• 93970 – Duplex scan of extremity veins, complete bilateral study

  • 93971 – Duplex scan of extremity veins, unilateral or limited study

Common ICD-10 Codes
  • 93970 – DUPLEX UPPER OR LOWER EXTREMITY VEINS

  • M79.601 – Pain in right arm

  • M79.602 – Pain in left arm

  • M79.604 – Pain in right leg

  • M79.605 – Pain in left leg

  • R06.02 – Shortness of Breath

  • R60.0 – Localized edema

  • R60.1 – Generalized edema

  • R60.9 – Edema, unspecified

  • I82.401 – Acute embolism / thrombosis of unspecified deep veins of (R) lower extremity

  • I82.402 – Acute embolism / thrombosis of unspecified deep veins of (L) lower extremity

  • M71.20 – Synovial cyst of popliteal space [Baker], unspecified knee

  • I83.11 – Varicose veins of right lower extremity with inflammation

  • I83.12 – Varicose veins of left lower extremity with inflammation

  • I80.0 – Phlebitis / thrombophlebitis of superficial vessels of lower extremities

  • R07.82 – Intercostal pain

  • R07.89 – Other chest pain

  • I70.232 – Atherosclerosis of native arteries of right leg with ulceration of calf

  • I70.242 – Atherosclerosis of native arteries of left leg with ulceration of calf

  • I82.411 – Acute embolism and thrombosis of right femoral vein

  • I82.412 – Acute embolism and thrombosis of left femoral vein

  • I82.413 – Acute embolism and thrombosis of femoral vein, bilateral

  • I82.419 – Acute embolism and thrombosis of unspecified femoral vein

  • I82.421 – Acute embolism and thrombosis of right iliac vein

  • I82.422 – Acute embolism and thrombosis of left iliac vein

  • I82.423 – Acute embolism and thrombosis of iliac vein, bilateral

  • I82.429 – Acute embolism and thrombosis of unspecified iliac vein

  • I82.431 – Acute embolism and thrombosis of right popliteal vein

  • I82.432 – Acute embolism and thrombosis of left popliteal vein

  • I82.433 – Acute embolism and thrombosis of popliteal vein, bilateral

  • I82.439 – Acute embolism and thrombosis of unspecified popliteal vein

  • I82.4Y1 – Acute embolism / thrombosis of unspecified deep veins of (R) lower extremity

  • I82.4Y2 – Acute embolism / thrombosis of unspecified deep veins of (L) lower extremity

  • I82.4Y3 – Acute embolism / thrombosis of unspecified deep veins of (B)lower extremity

  • I87.2 – Venous insufficiency (chronic) (peripheral)

  • I87.9 – Disorder of vein, unspecified

  • L02.415 – Cutaneous abscess of right lower limb

  • L02.416 – Cutaneous abscess of left lower limb

  • L02.419 – Cutaneous abscess of limb, unspecified

  • L03.115 – Cellulitis of right lower limb

  • L03.116 – Cellulitis of left lower limb

  • L03.119 – Cellulitis of unspecified part of limb

  • L03.125 – Acute lymphangitis of right lower limb

  • L03.126 – Acute lymphangitis of left lower limb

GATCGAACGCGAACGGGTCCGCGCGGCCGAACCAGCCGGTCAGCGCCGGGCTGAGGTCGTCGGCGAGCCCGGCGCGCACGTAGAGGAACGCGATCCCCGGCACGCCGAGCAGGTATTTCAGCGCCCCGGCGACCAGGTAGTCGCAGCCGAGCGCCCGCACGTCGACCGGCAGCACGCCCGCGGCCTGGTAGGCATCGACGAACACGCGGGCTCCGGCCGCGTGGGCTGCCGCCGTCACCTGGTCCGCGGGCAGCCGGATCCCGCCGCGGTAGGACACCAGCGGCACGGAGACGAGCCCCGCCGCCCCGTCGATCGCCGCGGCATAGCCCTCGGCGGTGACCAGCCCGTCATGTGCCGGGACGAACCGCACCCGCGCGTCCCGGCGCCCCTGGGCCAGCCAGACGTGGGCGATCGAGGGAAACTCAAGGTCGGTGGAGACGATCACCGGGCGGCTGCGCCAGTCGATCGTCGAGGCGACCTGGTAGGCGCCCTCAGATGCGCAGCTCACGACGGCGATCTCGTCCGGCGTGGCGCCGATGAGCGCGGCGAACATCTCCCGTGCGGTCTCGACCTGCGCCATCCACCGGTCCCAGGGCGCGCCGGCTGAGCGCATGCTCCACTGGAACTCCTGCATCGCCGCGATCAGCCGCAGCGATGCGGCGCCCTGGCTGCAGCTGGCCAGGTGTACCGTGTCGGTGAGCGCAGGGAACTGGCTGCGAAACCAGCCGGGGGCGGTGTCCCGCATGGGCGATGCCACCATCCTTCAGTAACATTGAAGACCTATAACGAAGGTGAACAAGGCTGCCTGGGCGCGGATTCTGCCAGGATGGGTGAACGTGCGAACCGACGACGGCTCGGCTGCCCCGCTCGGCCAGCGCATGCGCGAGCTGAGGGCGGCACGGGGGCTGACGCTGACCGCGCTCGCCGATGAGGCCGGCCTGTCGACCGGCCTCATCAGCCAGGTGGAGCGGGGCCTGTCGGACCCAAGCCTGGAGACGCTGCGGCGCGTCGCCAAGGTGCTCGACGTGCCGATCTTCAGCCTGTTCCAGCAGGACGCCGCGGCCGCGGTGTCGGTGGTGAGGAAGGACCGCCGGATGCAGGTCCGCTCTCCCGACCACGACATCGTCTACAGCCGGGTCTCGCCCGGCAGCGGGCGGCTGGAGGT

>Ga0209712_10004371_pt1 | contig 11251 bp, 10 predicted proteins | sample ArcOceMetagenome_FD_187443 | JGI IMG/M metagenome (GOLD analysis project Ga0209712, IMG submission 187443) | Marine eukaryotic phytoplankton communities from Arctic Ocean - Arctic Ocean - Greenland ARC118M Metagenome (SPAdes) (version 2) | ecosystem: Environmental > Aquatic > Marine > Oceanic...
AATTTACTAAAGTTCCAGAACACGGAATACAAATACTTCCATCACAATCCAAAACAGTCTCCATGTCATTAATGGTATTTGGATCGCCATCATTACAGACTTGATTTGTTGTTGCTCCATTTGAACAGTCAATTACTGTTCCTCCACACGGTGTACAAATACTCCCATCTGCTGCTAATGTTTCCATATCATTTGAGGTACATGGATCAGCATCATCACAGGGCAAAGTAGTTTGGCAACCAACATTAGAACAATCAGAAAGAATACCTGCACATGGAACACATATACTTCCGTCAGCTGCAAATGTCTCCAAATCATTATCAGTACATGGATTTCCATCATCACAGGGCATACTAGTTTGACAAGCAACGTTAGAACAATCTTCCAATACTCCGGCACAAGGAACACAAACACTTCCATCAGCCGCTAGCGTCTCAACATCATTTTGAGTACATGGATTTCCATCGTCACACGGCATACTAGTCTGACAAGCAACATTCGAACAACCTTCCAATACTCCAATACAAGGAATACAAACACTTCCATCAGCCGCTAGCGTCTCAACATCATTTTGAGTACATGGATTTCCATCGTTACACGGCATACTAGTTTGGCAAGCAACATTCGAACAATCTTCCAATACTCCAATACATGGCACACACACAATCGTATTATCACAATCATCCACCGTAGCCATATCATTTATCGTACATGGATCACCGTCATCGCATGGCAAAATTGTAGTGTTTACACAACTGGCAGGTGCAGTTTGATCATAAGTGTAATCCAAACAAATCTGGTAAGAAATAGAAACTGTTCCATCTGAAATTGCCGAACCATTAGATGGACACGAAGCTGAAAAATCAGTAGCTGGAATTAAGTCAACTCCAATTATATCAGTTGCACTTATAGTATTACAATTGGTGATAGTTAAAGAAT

• L03.129 – Acute lymphangitis of unspecified part of limb

  • L53.9 – Erythematous condition, unspecified

  • L97.201 – Non-pressure chronic ulcer of unspecified calf limited to breakdown of skin

  • L97.202 – Non-pressure chronic ulcer of unspecified calf with fat layer exposed

  • L97.203 – Non-pressure chronic ulcer of unspecified calf with necrosis of muscle

  • L97.204 – Non-pressure chronic ulcer of unspecified calf with necrosis of bone

  • L97.209 – Non-pressure chronic ulcer of unspecified calf with unspecified severity

  • L97.211 – Non-pressure chronic ulcer of right calf limited to breakdown of skin

  • L97.212 – Non-pressure chronic ulcer of right calf with fat layer exposed

  • L97.213 – Non-pressure chronic ulcer of right calf with necrosis of muscle

  • L97.214 – Non-pressure chronic ulcer of right calf with necrosis of bone

  • L97.219 – Non-pressure chronic ulcer of right calf with unspecified severity

  • L97.221 – Non-pressure chronic ulcer of left calf limited to breakdown of skin

  • L97.222 – Non-pressure chronic ulcer of left calf with fat layer exposed

  • L97.223 – Non-pressure chronic ulcer of left calf with necrosis of muscle

  • L97.224 – Non-pressure chronic ulcer of left calf with necrosis of bone

  • L97.229 – Non-pressure chronic ulcer of left calf with unspecified severity

  • R23.0 – Cyanosis

  • I83.009 – Varicose veins of unspecified lower extremity with ulcer of unspecified site

  • I83.019 – Varicose veins of right lower extremity with ulcer of unspecified site

  • I83.029 – Varicose veins of left lower extremity with ulcer of unspecified site

  • R07.1 – Chest pain on breathing

  • R07.81 – Pleurodynia

  • I26.99 – Other pulmonary embolism without acute cor pulmonale

  • Z86.72 – Personal history of thrombophlebitis

  • Z01.810 – Encounter for preprocedural cardiovascular examination

  • Z99.2 – Dependance on renal dialysis